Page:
Building Permits: Navigating Bureaucracy to Move your Project Along


A variety of building permits are typically required for new construction and renovation of buildings. Building permits are issued as a matter of right if the plans and specifications submitted by an applicant for a permit comply with a city’s or county’s building codes. Almost every local government in America has some form of building codes adopted from a nationally promulgated form. National code writers will release a new version of a code every few years. A city will formally adopt a version of the code and often also adopt local amendments to the code that contain specific provisions that regulate development in a manner specific to that city. For example, the City of Houston has adopted the 2012 International Building Code with local amendments while the City of Pearland has adopted the 2015 International Building Code with local amendments. What that means for you is that building codes are, at least, slightly different almost everywhere you look.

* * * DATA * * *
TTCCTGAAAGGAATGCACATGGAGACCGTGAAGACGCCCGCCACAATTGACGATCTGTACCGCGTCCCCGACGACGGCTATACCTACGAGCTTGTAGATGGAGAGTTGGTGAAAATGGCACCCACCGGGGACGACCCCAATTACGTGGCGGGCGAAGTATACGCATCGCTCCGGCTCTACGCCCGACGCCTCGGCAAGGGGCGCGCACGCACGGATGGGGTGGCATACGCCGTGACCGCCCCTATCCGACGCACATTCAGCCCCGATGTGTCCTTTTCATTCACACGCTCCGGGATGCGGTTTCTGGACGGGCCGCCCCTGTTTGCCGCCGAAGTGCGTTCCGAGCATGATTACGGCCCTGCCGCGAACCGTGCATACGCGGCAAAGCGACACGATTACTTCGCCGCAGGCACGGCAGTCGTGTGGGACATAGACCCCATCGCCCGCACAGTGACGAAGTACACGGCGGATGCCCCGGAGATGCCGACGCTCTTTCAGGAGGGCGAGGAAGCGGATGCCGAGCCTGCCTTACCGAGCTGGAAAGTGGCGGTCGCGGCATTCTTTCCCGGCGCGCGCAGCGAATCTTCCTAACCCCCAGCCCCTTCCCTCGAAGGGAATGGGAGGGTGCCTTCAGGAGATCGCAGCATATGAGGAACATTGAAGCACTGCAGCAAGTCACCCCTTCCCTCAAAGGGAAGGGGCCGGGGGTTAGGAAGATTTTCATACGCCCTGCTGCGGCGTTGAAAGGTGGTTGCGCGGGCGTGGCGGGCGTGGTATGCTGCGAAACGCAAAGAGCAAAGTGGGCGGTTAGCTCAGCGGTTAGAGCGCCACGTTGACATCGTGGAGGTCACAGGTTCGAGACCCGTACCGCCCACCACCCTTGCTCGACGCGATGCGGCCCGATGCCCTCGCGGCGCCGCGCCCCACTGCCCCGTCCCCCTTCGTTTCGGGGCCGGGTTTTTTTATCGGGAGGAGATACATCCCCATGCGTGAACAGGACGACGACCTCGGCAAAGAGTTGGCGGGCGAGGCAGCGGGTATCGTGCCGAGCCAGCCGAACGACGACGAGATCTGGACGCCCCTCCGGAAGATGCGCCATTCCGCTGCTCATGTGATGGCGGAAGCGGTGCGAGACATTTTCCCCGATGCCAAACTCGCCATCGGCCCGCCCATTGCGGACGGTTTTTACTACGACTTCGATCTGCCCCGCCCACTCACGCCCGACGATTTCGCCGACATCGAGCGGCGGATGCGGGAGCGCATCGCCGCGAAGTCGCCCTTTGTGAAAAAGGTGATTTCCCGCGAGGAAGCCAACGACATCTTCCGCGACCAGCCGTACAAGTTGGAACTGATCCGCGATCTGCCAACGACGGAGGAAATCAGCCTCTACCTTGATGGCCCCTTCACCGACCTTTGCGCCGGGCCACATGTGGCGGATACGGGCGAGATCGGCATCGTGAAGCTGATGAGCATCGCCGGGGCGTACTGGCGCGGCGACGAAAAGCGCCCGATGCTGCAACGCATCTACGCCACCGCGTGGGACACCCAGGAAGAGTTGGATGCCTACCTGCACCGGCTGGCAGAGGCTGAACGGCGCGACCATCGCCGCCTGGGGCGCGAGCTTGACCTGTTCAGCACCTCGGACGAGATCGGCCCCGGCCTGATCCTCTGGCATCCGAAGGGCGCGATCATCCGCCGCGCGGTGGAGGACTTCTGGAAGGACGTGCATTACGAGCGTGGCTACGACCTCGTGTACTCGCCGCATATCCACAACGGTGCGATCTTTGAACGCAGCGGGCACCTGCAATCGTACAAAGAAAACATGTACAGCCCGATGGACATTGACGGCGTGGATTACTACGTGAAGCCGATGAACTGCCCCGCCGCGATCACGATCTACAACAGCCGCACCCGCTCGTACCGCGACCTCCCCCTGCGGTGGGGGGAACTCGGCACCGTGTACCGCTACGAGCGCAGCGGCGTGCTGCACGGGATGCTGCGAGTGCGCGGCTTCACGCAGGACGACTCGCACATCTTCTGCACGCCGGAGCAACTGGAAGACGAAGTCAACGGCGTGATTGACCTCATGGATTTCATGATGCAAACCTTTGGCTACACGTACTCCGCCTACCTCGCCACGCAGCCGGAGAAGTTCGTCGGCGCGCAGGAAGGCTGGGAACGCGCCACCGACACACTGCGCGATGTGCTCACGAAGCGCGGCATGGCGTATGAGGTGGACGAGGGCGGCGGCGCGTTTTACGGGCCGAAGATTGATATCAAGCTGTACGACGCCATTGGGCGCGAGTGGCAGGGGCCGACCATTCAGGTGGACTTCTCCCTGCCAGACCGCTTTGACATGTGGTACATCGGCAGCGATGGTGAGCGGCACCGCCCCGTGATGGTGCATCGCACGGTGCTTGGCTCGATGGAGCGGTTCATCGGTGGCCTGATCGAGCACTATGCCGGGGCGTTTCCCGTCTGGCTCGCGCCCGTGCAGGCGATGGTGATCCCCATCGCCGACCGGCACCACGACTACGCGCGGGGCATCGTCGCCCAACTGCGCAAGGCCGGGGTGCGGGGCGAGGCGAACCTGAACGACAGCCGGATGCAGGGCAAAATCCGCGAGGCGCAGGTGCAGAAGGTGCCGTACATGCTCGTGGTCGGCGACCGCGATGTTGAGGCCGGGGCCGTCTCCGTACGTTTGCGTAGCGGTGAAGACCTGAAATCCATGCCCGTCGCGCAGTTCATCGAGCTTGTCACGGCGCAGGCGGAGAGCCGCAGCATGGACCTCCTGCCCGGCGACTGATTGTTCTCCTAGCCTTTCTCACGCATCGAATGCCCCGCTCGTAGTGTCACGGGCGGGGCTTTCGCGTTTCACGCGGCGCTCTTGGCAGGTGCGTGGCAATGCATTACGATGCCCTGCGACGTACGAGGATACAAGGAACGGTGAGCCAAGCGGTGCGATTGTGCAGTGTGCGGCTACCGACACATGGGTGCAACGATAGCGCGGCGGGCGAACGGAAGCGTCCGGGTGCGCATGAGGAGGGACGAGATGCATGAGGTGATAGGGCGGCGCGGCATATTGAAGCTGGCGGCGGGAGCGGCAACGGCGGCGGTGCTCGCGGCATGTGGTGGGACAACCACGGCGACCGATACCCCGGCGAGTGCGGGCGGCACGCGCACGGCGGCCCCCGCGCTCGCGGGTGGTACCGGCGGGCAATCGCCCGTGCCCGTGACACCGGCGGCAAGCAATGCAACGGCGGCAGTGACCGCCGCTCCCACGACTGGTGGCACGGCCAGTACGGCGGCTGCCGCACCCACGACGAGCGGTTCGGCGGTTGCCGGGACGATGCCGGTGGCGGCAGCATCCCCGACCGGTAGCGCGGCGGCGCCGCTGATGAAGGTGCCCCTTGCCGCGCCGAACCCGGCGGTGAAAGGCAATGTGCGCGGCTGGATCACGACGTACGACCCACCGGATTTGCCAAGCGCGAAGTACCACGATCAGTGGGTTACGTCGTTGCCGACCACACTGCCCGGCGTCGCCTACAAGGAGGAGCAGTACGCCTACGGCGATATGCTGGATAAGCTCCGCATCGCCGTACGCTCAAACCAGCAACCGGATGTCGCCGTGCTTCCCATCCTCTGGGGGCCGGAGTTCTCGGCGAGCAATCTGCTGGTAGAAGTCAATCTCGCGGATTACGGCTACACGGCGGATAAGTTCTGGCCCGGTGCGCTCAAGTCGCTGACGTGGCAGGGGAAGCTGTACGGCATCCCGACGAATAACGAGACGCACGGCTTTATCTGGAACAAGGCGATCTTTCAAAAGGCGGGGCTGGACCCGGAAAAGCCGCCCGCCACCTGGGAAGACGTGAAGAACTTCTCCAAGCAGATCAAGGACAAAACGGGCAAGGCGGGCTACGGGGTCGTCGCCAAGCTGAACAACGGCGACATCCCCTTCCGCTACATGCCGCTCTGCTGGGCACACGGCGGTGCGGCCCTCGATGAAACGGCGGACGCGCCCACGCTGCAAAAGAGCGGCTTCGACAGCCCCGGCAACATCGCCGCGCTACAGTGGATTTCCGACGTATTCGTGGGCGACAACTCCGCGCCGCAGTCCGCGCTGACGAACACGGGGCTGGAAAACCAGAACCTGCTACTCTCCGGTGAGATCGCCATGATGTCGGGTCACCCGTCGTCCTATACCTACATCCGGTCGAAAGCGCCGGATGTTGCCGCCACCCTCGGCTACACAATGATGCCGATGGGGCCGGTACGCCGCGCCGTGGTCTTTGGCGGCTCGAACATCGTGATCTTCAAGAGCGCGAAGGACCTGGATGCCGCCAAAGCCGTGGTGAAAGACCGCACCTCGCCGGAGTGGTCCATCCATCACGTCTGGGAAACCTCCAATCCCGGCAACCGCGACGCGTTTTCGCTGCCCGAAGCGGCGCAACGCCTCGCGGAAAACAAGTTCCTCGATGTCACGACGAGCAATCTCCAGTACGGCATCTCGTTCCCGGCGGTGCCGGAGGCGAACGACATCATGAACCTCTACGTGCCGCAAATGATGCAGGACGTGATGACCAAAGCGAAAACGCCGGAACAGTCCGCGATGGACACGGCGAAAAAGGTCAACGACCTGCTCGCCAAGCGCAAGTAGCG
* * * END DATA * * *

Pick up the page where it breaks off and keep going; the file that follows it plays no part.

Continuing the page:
Sometimes submitted plans do not comply with the adopted building codes and the plans are rejected. While that can be incredibly frustrating and expensive, it is much better than having plans approved and permits issued in error, then revoked. Alternatively, plans and specifications may comply with local building codes, but are rejected anyway, often requiring special intervention
on behalf of the applicant to show the city or county that they are wrong.

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